Spring has sprung and so has the Barone Campus Center Marquee on the BCC green. As mentioned in a previous article by The Mirror, the tent is being used as a temporary dining option due to advancements made on the construction of the Barone Dining Hall, which will be renamed the Tully Dining Commons upon completion in Summer 2017.

As students took to the tent for the first time, the diners expressed a variety of reactions to their new dining conditions. According to Assistant Vice President of Administration and Student Affairs Jim Fitzpatrick ‘70, most students provided positive feedback for the substitute dining hall. Other students did not enjoy their dining experience.

Sophomore Daniel Kadragich understood why there had to be an alternate dining area, but felt that the tent did not meet usual standards.  

“It is fair to say that students would be more unhappy if the new campus center was not completed upon their return to campus next fall,” said Kadragich. “While additional meal swipe hours at the Stag and food truck tickets help compensate students for the inconvenience, the selection of food was underwhelming and the quality of the food was relatively poorer than what is offered in Barone. There is also less seating available.”

Fitzpatrick explained that while the tent is the new option, it is still up for improvements if need be.

“This is a work in progress. In 47 years, I haven’t done anything like this and neither has Sodexo,” said Fitzpatrick.

In addition to the dining hall, Einstein’s Bagels and the BCC Mezzanine will also be blocked off due to construction until May 1. As the Mezz is a popular place for students to do homework in peace, it created a dilemma once it was removed.

“The Mezz was a place I studied and did homework a lot so now that it’s closed off, I went to the [Lower Level of the Barone Campus Center] but it’s much louder there and there’s way more traffic passing through it, which makes it much louder,” said Marissa O’Donnell ’18.

Other students are more sympathetic toward the new construction and feel that it is worth it to make sacrifices now in order to have improved eating conditions later on.

“I actually don’t mind to be honest. They feed me, I can’t complain otherwise. I’m willing to take a step back and let them build more for the sake of future classes,” said Brendan McCarthy ’20.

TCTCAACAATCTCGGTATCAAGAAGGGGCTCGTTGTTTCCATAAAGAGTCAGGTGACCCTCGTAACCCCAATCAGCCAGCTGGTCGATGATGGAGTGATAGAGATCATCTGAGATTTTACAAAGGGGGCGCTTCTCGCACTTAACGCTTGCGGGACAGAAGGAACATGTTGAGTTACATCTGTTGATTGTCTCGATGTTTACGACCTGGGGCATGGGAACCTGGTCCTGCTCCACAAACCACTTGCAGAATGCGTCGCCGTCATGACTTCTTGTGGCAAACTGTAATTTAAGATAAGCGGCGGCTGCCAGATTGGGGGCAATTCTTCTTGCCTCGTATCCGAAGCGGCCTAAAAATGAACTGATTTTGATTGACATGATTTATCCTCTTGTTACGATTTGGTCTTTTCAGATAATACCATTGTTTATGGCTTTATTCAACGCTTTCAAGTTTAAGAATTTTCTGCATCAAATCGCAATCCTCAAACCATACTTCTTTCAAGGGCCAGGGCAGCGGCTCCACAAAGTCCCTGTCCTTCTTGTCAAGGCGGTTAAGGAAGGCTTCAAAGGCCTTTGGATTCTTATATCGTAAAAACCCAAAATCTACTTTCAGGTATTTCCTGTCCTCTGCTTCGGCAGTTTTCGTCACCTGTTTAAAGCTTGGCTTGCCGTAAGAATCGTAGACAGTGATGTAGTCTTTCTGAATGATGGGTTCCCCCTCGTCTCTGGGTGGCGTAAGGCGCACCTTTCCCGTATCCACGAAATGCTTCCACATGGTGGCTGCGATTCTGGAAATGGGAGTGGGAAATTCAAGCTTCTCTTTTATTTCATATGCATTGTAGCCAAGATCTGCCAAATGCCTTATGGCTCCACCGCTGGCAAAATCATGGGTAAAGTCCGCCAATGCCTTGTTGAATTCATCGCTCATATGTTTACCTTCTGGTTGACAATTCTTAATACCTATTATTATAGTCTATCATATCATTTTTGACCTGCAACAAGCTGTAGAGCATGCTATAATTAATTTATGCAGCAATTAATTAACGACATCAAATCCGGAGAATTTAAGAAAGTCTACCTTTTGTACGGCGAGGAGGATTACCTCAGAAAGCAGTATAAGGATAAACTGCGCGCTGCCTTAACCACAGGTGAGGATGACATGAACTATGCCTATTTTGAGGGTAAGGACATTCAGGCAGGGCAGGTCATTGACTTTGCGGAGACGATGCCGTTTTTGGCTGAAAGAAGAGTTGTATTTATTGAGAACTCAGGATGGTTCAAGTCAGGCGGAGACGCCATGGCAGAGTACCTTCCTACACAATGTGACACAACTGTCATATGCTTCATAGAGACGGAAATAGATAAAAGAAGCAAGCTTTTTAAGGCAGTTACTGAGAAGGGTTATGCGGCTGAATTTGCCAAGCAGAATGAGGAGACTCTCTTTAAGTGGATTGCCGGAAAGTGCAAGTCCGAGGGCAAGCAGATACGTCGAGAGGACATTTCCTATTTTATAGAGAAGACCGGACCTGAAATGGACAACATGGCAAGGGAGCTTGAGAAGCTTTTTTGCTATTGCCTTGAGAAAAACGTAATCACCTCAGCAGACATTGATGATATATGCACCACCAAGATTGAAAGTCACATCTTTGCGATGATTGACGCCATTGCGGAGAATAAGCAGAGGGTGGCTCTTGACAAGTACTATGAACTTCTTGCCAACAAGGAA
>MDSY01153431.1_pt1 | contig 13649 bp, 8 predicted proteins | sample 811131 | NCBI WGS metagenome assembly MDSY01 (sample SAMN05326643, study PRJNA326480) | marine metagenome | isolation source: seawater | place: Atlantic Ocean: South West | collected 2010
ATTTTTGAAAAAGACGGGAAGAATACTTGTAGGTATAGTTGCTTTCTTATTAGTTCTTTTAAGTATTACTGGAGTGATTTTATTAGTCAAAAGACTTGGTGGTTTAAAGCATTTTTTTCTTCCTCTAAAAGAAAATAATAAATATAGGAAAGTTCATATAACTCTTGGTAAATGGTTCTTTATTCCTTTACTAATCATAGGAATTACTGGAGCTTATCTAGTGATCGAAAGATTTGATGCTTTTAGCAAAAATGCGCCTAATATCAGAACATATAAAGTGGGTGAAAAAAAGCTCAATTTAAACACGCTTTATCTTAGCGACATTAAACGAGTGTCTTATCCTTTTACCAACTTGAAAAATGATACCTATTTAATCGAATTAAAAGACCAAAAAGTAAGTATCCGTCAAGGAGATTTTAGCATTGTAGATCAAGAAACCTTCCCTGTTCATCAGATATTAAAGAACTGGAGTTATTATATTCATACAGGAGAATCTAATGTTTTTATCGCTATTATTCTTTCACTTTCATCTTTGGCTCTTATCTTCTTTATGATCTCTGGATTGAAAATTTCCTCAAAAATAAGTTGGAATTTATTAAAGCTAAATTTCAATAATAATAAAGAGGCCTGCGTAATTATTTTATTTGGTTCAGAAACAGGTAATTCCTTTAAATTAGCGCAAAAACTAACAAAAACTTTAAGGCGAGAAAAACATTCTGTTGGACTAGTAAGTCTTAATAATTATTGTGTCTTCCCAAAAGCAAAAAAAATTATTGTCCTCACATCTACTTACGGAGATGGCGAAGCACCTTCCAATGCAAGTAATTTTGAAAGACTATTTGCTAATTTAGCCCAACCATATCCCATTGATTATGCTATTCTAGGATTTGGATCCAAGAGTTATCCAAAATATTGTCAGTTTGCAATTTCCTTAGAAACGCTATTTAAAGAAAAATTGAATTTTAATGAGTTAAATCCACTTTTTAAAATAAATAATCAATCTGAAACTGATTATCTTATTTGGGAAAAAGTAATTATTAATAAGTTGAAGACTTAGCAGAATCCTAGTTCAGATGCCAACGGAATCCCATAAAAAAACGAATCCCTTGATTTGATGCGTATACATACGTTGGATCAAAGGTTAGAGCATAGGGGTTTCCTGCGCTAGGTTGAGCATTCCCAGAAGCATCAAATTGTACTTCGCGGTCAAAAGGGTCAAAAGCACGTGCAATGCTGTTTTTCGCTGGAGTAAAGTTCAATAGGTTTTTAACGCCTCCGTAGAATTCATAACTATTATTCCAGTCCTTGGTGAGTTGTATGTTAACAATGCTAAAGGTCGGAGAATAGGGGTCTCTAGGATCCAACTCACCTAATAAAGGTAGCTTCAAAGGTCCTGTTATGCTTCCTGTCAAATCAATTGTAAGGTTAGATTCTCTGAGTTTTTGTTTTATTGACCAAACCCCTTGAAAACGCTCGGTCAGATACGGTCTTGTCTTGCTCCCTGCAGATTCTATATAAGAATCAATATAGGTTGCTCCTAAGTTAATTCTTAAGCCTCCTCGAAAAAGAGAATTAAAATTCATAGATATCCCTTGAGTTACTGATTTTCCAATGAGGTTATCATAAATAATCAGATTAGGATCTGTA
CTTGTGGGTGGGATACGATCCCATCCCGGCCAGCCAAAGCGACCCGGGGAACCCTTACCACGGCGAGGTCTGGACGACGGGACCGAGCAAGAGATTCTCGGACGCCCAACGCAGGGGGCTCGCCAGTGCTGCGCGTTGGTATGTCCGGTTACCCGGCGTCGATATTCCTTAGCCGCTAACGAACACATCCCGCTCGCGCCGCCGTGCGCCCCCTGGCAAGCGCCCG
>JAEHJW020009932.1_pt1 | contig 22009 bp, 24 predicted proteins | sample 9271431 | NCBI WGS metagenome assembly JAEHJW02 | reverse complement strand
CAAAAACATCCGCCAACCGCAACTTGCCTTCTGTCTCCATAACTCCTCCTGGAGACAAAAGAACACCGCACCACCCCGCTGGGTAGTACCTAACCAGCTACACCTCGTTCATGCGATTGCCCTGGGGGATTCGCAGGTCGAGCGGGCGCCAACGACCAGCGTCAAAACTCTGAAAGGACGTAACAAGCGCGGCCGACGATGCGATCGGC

As underclassmen can’t have their car on campus and are required to participate in a meal plan (the standard meal plan is 14 swipes a week plus 100 dining dollars), these students are concerned about the amount of money they will be spending on food and transportation.

“I’m not allowed to have a car on campus so this is really my only option for meals. Unfortunately, there are no food options at all and what they do have is really unappetizing.  I will definitely be ordering in more, which is a waste of money considering I am already paying for a meal plan,” said Lauren Lovarco ‘19.

Kadragich echoed Lovarco’s statements and suggested that students who don’t plan on dining in the tent should be compensated for the meal plan. However, Kadragich noted that “On the contrary, one must recognize that there is no easy way to accommodate everybody, just as many people would complain that they had to order their own food and not have it instantly.”

Fitzpatrick understands that the elimination of usual services including the wrap station, the omelette bar and stir-fry station may create an issue with students. While this may not be the ideal dining option, Fitzpatrick added that the administration is providing additional services. These services include a to-go box option which is usually only available during finals week, an additional meal swipe program at the Stag Snack Bar from 8:30 p.m. until 10 p.m. on Mondays through Fridays, food trucks for Mondays through Thursdays and a meal swipe option for the Levee.

“We felt like those options would take a challenging situation and demonstrate to the students that were being creative and address their needs,” said Fitzpatrick.

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